2018 ALU Bookish Resolutions

It’s tradition at ALU to make bookish resolutions at the start of each year, and we’re back with more for 2018. Check out our reading resolutions below. 


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Christen’s resolution
: Whenever possible, I buy books from independents, and love seeing new ones opening around the city, such as Flying Books, knife | fork | book,and Queen Books, in Toronto. In 2018 I’d like to take better advantage when traveling to seek out local independents in those destinations too. I’m looking forward to reading Jorge Carrión’s manifesto and love letter Bookshops, a collection of essays featuring the Strand and Gotham Book Mart in New York City, City Lights Bookshop and Green Apple Books in San Francisco, and everything in between. I’m keen on appreciating bookshops as cultural and intellectual spaces, learning more about challenges they face, and sharing enthusiasm for how they transform readers’ lives everywhere.To read: Bookshops by Jorge Carrión, translated by Peter Bush (Biblioasis)
Tan’s resolution
: While I did not get to attend any festivals as last year’s resolution (I missed two or three in-store festivals by a day while I was traveling) I did visit seven new bookstores in 2017, and shopped them all.In 2018, I resolve to make 40 selections for my 50 Book Pledge of independently published, Canadian-authored books.To read: VII by Thom (Pow Pow Press)
Lauren’s resolution: Read one book from each All Lit Up publisher.To read: I didn’t get to Spirit of a Hundred Thousand Dead Animals by Jim Nason (Signature Editions) in 2017, so I’m hoping one of the first books on the 2018 pile will be this novel from Tightrope Books publisher Jim Nason. This book promises to be the kind of tear-jerker to start my year off right: unfinished business after accidental death, homelessness, aging, regret, and animals are all going to coalesce into something potent to keep a kleenex box close at hand.
Julia’s resolution: To complete the Modern Mrs. Darcy 2018 reading challenge, which includes reading a book in translation, a book recommended by a librarian or indie bookseller, a banned book and a book you can read in a day.To read: Blank by M. NourbeSe Philip (BookThug). The styling of the title of the book means that while it is generally read as “Blank,” it can also be read as “Black.” This is a book of previously out-of-print essays and poems, along with new works, by a writer who covers such intersecting topics as racism, Black diaspora, art, sexism, capitalism, and other unflinching truths about how blankness and Blackness “constitute the axis around which [Philip] exist[s] as a writer in Canada.”The juxtaposition of older and newer works in this book offer a theme of recurrence, showing how the same issues have been present over the last 25 years. Blank exists as a way to highlight what has been hidden; from the publisher: “Her imperative becomes to make us see what has gone unseen by writing memory upon the margin of history, in the shadow of empire and at the frontier of silence.”I can’t wait to carve out a generous span of free time (perhaps to read this dense, rich book in a day as part of my reading challenge?) to dig into this book.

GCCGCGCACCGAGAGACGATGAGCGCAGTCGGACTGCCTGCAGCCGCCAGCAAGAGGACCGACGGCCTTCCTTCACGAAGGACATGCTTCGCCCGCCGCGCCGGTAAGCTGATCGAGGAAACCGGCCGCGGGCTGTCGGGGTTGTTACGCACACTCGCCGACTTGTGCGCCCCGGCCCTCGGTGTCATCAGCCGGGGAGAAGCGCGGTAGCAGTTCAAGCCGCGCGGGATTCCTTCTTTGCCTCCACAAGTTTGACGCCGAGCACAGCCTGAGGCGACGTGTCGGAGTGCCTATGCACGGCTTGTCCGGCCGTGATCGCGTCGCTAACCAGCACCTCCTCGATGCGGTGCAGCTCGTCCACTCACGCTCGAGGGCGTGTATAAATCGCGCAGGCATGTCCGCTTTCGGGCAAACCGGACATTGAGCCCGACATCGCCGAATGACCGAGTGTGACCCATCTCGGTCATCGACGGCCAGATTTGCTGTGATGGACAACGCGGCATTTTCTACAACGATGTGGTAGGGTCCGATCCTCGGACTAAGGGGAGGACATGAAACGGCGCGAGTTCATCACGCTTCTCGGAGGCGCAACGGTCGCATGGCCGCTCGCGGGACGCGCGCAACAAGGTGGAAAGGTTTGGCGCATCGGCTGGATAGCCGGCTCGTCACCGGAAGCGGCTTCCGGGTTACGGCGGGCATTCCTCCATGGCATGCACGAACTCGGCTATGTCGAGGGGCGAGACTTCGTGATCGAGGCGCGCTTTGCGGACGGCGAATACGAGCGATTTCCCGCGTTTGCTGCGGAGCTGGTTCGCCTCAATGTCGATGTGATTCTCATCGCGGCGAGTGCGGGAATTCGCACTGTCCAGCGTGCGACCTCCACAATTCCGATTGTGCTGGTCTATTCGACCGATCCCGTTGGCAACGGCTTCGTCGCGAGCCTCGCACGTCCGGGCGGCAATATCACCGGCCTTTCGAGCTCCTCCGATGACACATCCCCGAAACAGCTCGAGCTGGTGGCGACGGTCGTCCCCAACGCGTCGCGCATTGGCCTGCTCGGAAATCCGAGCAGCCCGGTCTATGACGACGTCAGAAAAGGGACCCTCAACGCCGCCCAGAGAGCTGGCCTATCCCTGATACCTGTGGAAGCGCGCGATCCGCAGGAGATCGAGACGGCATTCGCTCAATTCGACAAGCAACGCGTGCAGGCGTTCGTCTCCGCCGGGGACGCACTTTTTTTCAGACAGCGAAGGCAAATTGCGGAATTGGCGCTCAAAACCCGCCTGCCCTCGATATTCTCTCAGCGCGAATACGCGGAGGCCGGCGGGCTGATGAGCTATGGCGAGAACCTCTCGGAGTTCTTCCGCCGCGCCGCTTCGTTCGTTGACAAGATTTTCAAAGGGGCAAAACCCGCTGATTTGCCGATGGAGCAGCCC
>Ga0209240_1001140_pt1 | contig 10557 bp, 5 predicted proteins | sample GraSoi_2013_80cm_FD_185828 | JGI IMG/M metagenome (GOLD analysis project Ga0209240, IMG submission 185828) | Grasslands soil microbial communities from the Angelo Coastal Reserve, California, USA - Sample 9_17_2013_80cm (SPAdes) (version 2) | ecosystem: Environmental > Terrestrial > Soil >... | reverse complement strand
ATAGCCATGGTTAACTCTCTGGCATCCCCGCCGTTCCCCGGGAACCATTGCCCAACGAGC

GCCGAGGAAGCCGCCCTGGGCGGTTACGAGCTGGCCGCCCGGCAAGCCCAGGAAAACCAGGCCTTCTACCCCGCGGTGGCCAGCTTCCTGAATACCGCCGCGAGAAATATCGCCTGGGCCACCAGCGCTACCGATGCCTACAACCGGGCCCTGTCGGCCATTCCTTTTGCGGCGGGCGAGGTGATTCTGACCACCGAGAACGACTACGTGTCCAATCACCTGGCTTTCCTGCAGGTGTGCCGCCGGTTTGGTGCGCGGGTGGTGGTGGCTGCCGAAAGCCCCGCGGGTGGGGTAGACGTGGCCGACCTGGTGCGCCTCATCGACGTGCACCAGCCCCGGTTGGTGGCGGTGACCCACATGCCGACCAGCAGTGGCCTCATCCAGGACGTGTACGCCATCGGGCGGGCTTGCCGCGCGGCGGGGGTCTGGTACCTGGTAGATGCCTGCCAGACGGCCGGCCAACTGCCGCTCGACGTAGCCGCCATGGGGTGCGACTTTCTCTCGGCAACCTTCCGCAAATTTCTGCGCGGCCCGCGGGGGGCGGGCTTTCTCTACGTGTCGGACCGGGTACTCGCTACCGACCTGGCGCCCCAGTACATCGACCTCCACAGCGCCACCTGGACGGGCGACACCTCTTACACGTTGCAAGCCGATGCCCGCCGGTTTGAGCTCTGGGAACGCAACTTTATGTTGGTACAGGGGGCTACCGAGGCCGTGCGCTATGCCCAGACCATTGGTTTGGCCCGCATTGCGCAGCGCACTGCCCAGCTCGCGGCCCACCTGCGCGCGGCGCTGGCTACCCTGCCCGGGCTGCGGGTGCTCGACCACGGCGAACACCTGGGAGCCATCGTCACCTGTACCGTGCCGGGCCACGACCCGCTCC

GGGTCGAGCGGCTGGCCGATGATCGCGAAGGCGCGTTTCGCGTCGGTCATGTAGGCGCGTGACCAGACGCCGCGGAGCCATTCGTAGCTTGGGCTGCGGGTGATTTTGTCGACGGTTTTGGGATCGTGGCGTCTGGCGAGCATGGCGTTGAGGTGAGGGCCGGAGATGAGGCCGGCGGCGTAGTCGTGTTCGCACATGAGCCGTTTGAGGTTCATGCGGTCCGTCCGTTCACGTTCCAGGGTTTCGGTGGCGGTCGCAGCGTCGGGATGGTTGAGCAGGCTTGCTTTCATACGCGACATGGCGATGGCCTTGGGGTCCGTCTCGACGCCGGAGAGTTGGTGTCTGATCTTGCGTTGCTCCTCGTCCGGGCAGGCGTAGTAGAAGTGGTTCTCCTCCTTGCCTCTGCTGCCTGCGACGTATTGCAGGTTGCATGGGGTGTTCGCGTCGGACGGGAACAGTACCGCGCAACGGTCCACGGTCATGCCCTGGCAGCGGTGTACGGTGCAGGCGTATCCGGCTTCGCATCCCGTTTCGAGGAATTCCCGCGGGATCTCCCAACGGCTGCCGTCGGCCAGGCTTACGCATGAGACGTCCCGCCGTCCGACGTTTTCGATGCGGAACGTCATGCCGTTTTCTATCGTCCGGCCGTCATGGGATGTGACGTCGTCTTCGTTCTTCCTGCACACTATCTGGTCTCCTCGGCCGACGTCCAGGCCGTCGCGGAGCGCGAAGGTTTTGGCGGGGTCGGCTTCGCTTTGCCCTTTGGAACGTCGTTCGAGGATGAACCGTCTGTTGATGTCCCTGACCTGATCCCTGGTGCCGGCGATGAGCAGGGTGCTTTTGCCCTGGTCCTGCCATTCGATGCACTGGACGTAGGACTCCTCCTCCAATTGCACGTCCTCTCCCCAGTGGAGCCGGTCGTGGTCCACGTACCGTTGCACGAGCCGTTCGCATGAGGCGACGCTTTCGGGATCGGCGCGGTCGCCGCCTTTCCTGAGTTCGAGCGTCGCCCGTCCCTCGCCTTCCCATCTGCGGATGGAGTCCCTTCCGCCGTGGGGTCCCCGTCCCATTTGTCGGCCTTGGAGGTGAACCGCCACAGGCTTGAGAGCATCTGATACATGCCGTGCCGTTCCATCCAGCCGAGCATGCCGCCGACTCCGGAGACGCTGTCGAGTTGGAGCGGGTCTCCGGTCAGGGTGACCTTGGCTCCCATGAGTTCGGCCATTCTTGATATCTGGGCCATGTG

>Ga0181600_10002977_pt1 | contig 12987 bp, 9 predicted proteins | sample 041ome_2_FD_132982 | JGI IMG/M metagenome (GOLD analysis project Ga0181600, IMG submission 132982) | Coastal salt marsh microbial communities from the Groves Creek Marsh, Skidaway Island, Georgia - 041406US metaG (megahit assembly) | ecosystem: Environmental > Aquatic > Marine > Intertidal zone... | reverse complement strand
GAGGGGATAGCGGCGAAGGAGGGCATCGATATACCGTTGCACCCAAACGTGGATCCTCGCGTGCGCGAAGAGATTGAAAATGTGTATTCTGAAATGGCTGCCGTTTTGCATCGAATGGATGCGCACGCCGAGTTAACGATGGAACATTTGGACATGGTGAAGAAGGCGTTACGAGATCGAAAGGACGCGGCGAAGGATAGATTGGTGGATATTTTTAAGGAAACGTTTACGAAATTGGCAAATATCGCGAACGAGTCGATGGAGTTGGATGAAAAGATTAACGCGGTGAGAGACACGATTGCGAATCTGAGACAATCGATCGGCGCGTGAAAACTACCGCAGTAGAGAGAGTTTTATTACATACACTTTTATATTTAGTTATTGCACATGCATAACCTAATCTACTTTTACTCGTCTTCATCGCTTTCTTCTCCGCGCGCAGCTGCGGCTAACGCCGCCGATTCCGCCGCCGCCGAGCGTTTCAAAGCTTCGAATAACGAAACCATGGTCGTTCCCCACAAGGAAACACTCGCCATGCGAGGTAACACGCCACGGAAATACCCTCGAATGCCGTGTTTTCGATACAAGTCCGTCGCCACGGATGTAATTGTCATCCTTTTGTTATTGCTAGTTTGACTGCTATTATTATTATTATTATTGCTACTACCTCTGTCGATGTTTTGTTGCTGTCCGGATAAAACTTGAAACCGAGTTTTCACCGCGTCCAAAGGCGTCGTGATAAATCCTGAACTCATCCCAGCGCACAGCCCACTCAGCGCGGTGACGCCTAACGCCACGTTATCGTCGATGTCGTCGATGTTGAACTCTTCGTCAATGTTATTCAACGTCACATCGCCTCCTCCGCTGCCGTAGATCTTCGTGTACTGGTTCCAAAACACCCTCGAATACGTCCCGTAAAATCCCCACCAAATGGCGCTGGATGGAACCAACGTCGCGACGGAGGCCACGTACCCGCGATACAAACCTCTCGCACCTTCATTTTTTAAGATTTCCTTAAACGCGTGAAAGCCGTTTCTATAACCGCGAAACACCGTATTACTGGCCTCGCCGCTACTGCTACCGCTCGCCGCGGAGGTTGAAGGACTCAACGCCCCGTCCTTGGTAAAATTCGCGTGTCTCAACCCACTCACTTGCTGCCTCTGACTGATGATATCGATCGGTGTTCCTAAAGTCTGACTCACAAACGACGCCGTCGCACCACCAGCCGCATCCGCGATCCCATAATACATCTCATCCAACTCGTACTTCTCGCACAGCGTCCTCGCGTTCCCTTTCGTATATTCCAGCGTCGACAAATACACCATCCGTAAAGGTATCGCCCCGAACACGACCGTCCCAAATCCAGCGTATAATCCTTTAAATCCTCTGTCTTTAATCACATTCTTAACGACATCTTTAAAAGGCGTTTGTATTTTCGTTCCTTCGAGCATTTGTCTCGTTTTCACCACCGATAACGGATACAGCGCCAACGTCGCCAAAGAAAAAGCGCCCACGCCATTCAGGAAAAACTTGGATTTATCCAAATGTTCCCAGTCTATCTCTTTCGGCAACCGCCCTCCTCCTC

Mandy’s resolution: I tend to fail at strict resolutions – though I did read more short fiction in 2017 so there’s that – but I do want to challenge myself with new reading habits. This year my plan is to strive for more genre diversity so that my reading pile includes way more non-fic. To read: Kit Dobson’s Malled (Wolsak and Wynn) is on my list of non-fiction to read this year. The book explores our culture of consumerism, specifically by considering the role of shopping malls – how malls are both shaped by their location and how they help shape the space around them. It might give me a new outlook on all the malls I’ve ever avoided.
Barb’s resolution: I failed miserably at my New Years resolution last year (DON’T READ THE COMMENTS – by May I was reading all the comments again, a too short reprieve), so I’ve chosen something a little easier to accomplish this year: I’m going to read a book out of every province this year, with the preference that BOTH book and publisher be from that province. This is definitely doable and I’m looking forward to putting a big checkmark by this resolution at the end of the year.To read: One book I’ve been meaning to read is Pedal by Chelsea Rooney (Caitlin Press). I was so interested to read this, I begged an early copy from the press for my ereader, which went kablooie shortly thereafter. So this year I will get my hands on a physical copy and read it.